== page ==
CW Part 3

I thought I would post another in my series about learning CW. You can go back and find my previous two posts if you would like to catch up.

I wrote in July this year that I had made a single CW contact this year, which was a big mess. Since then I have have completed the CW Ops Academy Level 2 course. I have to say that this course helped me a great deal. For those not familiar with CW Ops Academy, more information can be found on their web site. Their courses are highly regarded and are very good. The goal for our class was to be pretty solid at about 15 wpm receiving and sending. I didn’t quite hit that goal, but I did improve a great deal comparing my ability before and after the course. I probably was not as prepared for the class as some of my classmates were. Also starting a new job, my practice time was interrupted a bit as well.

Since then, I have logged about 40 CW contacts. I am not able to spend a lot of time operating and squeeze time in here and there. Most have been quick, QSO party type contacts. A few have been short contacts trading signal reports, name etc. I have yet to get brave enough to try a slow rag chew, but will someday soon.

The highlight of my short CW operating career was making a CW contact with VP6R on 15 meters. This was the Pitcairn Island DXpedition. I tried making a contact via SSB phone and grew frustrated as I was unable to succeed with my small station of 100 watts and a wire antenna. I decided to try CW and found them operating on 15 meters one afternoon and start listening. I understood the exchange, figured out the split operation, and waited for a lull in the pileup. When VP6R called CQ, I transmitted my callsign and heard them respond with my call and we completed the exchange! It showed up in Clublog a day or so later. I experienced the ability of CW getting through where I could not with SSB phone.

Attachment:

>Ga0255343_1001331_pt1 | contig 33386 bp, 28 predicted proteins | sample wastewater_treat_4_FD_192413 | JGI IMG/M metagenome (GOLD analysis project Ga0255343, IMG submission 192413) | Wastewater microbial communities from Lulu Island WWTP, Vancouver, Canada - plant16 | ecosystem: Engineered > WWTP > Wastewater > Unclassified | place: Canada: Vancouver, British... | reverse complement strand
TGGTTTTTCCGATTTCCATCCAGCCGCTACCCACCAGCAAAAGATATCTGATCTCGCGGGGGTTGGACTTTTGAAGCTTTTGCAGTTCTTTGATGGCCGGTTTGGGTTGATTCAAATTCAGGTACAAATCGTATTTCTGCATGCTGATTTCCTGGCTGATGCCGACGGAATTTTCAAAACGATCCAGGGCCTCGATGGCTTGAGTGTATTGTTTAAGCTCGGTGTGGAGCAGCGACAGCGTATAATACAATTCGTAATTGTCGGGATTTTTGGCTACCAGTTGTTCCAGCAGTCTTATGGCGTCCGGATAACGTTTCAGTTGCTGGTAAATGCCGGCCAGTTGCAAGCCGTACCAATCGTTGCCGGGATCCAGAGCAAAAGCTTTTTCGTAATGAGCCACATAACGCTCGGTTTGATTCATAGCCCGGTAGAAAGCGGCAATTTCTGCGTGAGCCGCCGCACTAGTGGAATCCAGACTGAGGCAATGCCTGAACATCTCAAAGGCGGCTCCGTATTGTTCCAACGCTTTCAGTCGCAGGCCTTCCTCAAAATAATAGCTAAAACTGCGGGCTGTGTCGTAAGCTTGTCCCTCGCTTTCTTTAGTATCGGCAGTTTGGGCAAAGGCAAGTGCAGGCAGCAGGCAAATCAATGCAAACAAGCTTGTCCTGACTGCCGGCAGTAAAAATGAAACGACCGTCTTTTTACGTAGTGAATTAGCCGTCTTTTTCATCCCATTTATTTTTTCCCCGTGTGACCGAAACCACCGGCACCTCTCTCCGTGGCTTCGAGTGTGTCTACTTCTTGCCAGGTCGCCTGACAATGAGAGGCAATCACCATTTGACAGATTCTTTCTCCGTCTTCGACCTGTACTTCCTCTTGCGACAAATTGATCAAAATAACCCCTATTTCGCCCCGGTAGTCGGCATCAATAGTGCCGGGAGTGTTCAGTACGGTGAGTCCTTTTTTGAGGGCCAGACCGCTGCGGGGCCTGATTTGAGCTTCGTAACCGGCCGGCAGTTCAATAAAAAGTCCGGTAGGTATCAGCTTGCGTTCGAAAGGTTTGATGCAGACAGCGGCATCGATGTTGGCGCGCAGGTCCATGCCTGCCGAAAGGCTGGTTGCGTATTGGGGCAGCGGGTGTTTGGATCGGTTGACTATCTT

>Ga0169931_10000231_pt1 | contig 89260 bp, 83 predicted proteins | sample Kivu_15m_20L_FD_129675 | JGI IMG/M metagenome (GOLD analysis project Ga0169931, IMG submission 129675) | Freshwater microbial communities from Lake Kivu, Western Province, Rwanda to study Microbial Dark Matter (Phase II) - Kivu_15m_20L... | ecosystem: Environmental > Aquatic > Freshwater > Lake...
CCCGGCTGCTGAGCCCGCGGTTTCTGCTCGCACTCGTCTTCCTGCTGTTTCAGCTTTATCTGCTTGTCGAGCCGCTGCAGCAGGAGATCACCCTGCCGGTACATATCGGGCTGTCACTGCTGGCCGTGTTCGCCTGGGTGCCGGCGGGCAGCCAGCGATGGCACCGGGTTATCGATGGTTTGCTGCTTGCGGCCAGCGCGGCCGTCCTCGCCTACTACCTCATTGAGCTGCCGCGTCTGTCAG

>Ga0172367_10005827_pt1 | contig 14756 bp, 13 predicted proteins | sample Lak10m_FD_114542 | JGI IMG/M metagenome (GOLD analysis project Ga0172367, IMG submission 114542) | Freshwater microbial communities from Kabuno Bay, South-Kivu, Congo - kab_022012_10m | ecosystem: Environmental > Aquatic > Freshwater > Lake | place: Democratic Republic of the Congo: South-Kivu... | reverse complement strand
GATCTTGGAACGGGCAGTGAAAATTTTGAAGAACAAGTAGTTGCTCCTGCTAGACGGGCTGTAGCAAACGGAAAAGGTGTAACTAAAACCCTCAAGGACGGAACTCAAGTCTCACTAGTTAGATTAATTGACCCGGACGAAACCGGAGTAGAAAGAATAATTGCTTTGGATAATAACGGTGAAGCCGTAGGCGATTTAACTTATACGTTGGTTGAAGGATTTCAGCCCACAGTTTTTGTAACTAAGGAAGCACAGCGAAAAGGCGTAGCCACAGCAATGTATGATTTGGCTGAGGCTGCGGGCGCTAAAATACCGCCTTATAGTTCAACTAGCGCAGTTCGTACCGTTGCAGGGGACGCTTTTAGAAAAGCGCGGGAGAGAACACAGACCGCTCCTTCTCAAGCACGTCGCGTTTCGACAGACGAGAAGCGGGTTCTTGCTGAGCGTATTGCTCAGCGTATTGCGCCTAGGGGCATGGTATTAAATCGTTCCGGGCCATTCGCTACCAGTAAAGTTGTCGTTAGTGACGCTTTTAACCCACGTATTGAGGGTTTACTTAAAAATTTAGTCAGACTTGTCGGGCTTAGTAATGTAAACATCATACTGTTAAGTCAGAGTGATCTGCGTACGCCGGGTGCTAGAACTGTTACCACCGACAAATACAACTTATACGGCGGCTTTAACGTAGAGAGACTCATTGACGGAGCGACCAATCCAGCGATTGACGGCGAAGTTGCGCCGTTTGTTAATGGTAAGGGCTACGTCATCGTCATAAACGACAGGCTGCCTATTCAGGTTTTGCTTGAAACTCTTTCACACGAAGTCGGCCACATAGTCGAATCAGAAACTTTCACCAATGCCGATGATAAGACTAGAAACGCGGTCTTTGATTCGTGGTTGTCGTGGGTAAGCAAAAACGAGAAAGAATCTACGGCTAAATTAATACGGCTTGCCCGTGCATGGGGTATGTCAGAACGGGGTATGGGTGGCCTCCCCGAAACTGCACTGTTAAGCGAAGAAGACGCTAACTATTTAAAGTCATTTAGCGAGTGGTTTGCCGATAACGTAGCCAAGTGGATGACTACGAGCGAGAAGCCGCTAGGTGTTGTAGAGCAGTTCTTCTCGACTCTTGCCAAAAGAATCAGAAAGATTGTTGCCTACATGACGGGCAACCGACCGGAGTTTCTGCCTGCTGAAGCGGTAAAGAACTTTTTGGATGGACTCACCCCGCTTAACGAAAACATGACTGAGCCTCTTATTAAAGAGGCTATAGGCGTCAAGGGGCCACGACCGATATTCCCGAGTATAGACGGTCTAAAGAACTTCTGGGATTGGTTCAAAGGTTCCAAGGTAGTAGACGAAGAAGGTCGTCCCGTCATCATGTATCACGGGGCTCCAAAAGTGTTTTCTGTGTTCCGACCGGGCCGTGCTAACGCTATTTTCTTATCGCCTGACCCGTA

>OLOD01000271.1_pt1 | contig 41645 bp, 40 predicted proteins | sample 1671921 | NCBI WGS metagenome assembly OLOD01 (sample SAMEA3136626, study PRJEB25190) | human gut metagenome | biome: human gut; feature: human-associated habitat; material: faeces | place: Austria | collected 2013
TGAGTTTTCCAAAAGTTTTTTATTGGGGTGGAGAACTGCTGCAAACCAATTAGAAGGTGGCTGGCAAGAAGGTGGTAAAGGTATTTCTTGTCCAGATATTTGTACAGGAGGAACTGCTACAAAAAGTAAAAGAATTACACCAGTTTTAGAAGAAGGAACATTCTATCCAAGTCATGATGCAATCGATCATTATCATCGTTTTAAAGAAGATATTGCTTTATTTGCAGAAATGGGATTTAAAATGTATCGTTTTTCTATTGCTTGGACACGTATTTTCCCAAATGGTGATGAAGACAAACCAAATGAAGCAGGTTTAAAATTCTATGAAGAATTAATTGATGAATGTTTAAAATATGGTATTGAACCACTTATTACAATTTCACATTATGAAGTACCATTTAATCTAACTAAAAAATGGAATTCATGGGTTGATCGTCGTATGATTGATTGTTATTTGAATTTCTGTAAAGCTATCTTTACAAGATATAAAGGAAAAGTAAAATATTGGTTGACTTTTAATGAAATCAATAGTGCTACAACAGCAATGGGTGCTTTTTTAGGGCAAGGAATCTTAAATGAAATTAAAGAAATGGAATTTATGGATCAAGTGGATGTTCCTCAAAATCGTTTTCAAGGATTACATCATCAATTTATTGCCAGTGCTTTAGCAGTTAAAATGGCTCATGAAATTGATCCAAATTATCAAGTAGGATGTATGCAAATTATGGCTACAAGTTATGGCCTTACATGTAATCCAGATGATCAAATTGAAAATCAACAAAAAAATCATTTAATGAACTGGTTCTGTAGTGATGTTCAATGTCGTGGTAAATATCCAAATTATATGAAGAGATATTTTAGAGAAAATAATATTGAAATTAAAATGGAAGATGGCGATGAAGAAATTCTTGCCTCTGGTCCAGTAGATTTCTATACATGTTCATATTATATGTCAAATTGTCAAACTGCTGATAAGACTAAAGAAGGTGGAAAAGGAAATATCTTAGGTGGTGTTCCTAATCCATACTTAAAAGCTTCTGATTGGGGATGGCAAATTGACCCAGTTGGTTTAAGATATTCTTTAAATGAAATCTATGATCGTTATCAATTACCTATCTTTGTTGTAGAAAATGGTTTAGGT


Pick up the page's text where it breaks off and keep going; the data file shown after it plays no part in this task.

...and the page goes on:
If you are thinking about learning CW or just beginning, I want to say it’s possible and you should be able to learn it. I seem to be learning a bit slower than some people, but I am making steady progress. I am using several tools in addition to the CW Ops Academy materials. My favorite resources, but not a complete list be far, have been:

  • CW Ops Academy Classes (I & II). I am not ready for Level III yet. The courses are free and well worth the time and effort.
  • K7QO Code course. I have copied all the files to my phone and can play them in my car when I don’t have passengers.
  • Free online lessons and exercises.

There are many other resources for learning CW. There are a lot of phone applications for both Android and iPhone, many other websites and programs you can download and install on your local computer. Those listed above were just three that I use the most.

Good luck learning CW & 73!

Wayne Patton, K5UNX, is a regular contributor to and writes from Arkansas, USA. Contact him at [email protected].

2 Responses to “CW Part 3”

  • Congratulations! I agree that the CWOps classes really make a difference. This great group of mentors is ready to help anyone interested in becoming a proficient coder (or, Morse coder!). It is great to see you pursuing this aspect of the radio hobby. And, I think it helps our brains stay agile and young!

    I hope to have a QSO with you, sometime.

    73 de NW7US dit dit

  • Mike ve9kk:

    Good evening Wayne, thanks for sharing your experience with CW op’s academy. I am now retired and am very seriously thinking of taking the level II class. My goal would be to hit level III and your post is very encouraging.
    Have a good weekend.

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